I agree with most of what the mathematicians are saying, except the part about the abuse of mathematical analyses harming mathematics itself.

After all, Math is God. You can't harm God ! Wink

I don't do all that much modelling, so I'll need a week or perhaps two to look into this, beginning with the Atlantic article.

(A professor at my local U. wants to teach me some stuff at times when I'm not at my job or tutoring, mainly because she's frustrated that no one else can understand what she talks about. So I'll be a bit busy...)
boomerang
 
  1  
Reply Tue 10 May, 2011 03:05 pm
@Oylok,
But.... but.... but..... God is magic so how can math be god if math isn't magic?

Now I'm really confused.

If you do get time to delve into it, I'd love to know what your further thoughts are.
georgeob1
 
  1  
Reply Tue 10 May, 2011 04:23 pm
The testing and measuring of anything is subject to both errors and misinterpretation of the results. Despite this we have built a modern world of science, technology, and industry based on them.

No profession has a longer or better developed tradition of measuring the degree of proficiency and understanding of its subjects than education. From Aristotle until today the world of academia has relied on testing to select its leaders, admit its members, and choose whether to pass or fail its students.

It is merely a consequence of the frailties of human nature that our educators who themselves claim exclusive rights to run our schools based on their own professionsl education and tests; and who freely use thse devices to judge their students - then go on to express outrage that the same principles might be applied to them in the performance of their jobs.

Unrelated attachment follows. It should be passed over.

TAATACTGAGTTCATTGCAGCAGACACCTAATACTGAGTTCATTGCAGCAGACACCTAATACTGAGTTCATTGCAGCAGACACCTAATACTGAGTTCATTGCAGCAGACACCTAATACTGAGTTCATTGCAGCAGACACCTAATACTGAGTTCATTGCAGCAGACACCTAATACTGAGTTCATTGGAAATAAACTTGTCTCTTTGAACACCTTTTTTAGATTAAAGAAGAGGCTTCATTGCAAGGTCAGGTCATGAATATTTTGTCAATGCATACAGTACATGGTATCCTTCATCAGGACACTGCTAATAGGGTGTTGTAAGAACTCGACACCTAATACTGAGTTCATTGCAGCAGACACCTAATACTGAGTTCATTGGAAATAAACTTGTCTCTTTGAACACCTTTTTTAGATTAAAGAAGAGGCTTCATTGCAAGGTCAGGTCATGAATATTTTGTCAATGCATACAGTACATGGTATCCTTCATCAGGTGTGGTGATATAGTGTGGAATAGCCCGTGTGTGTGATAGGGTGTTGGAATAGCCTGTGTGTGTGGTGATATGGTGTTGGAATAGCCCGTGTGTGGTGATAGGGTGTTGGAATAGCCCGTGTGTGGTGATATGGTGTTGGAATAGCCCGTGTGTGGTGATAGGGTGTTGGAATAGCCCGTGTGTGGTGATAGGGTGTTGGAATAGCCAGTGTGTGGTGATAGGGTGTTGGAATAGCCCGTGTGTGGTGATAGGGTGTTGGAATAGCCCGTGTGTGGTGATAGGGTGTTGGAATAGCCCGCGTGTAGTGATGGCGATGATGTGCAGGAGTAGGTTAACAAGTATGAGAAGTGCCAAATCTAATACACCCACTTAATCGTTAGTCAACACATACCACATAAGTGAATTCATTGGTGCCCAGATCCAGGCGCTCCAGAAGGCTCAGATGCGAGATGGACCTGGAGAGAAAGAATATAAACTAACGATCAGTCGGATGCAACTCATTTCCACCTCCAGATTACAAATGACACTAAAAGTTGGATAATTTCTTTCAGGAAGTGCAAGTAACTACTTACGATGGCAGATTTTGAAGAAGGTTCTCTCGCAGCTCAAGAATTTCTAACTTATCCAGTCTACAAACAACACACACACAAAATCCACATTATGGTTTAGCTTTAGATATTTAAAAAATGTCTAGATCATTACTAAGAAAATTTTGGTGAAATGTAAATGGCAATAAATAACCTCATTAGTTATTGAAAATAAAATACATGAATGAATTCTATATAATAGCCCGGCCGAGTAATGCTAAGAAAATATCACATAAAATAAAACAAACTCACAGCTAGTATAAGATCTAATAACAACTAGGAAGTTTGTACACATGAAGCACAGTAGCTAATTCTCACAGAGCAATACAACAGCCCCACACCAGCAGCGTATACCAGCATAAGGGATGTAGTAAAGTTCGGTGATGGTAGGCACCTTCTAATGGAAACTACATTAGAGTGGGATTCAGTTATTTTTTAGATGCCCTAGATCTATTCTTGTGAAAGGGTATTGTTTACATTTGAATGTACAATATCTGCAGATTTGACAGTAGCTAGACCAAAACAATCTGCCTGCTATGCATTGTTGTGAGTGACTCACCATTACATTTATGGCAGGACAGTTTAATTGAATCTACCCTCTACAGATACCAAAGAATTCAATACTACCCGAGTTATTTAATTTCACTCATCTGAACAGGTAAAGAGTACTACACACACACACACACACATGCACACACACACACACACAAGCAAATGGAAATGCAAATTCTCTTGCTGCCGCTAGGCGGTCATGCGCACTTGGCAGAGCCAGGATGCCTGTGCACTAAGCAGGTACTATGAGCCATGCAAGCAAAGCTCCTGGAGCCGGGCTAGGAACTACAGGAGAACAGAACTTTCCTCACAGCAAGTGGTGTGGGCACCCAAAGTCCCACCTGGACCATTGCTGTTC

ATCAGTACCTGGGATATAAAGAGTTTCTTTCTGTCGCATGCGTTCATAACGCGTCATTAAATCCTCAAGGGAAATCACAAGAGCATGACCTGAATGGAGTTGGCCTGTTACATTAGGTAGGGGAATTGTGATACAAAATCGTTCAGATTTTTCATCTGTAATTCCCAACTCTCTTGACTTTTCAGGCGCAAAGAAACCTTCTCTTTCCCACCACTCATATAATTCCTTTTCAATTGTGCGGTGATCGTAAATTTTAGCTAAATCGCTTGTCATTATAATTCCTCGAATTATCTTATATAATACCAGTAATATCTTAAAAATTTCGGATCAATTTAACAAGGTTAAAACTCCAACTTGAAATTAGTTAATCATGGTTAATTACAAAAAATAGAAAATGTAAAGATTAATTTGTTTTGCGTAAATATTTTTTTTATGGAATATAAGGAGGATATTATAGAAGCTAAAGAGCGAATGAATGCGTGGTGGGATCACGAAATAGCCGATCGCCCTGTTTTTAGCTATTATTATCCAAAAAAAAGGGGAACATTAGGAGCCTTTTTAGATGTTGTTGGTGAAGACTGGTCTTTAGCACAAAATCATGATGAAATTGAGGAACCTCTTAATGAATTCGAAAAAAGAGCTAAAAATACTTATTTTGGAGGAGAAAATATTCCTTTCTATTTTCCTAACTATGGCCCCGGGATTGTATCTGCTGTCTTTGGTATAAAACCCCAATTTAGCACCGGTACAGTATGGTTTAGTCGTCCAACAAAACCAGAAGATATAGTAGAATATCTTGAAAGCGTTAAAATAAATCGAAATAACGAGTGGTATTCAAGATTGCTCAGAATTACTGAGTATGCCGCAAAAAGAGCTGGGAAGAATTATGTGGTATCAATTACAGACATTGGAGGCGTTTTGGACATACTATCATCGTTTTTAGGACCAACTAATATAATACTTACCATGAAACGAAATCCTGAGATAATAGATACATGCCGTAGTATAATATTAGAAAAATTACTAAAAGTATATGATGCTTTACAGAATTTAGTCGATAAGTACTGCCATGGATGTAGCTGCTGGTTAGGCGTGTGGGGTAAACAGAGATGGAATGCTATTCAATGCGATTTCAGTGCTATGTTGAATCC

Just who were the outraged mathematicians in this dispute was not made clear (did they work for the teachers union?). However, even there it is all too human for the appointed (and exam certified) experts to wring their hands at the possibility that lesser mortals might misuse their techniques.
boomerang
 
  1  
Reply Tue 10 May, 2011 04:44 pm
@georgeob1,
Every teacher I've talked to says that they don't believe the current test measures anything worth measuring for students.

Every researcher agrees that the tests are worthless (except the ones that say they agree while their research shows they shouldn't).

If they don't think it's a valid measurement for children why in the world would they think it was a valid measurement for them?
georgeob1
 
  3  
Reply Tue 10 May, 2011 07:04 pm
@boomerang,
And yet the same teachers, unions and other elements of the education establishment have lobbied very hard to restrict teaching jobs exclusively to those who have taken and passed courses in the supposed techniques and "science" of education. (I have a Ph.D. in engineering, but I'm "not qualified" to teach a high school Algebra course in a California public school.) Indeed they value these credentials above real knowledge of the subject matter they may be teaching. If the course work and graded certification exams are so important for the qualification of teachers initially, why can't similar processes be used later on to measure the effectiveness of those same teachers in doing their jobs?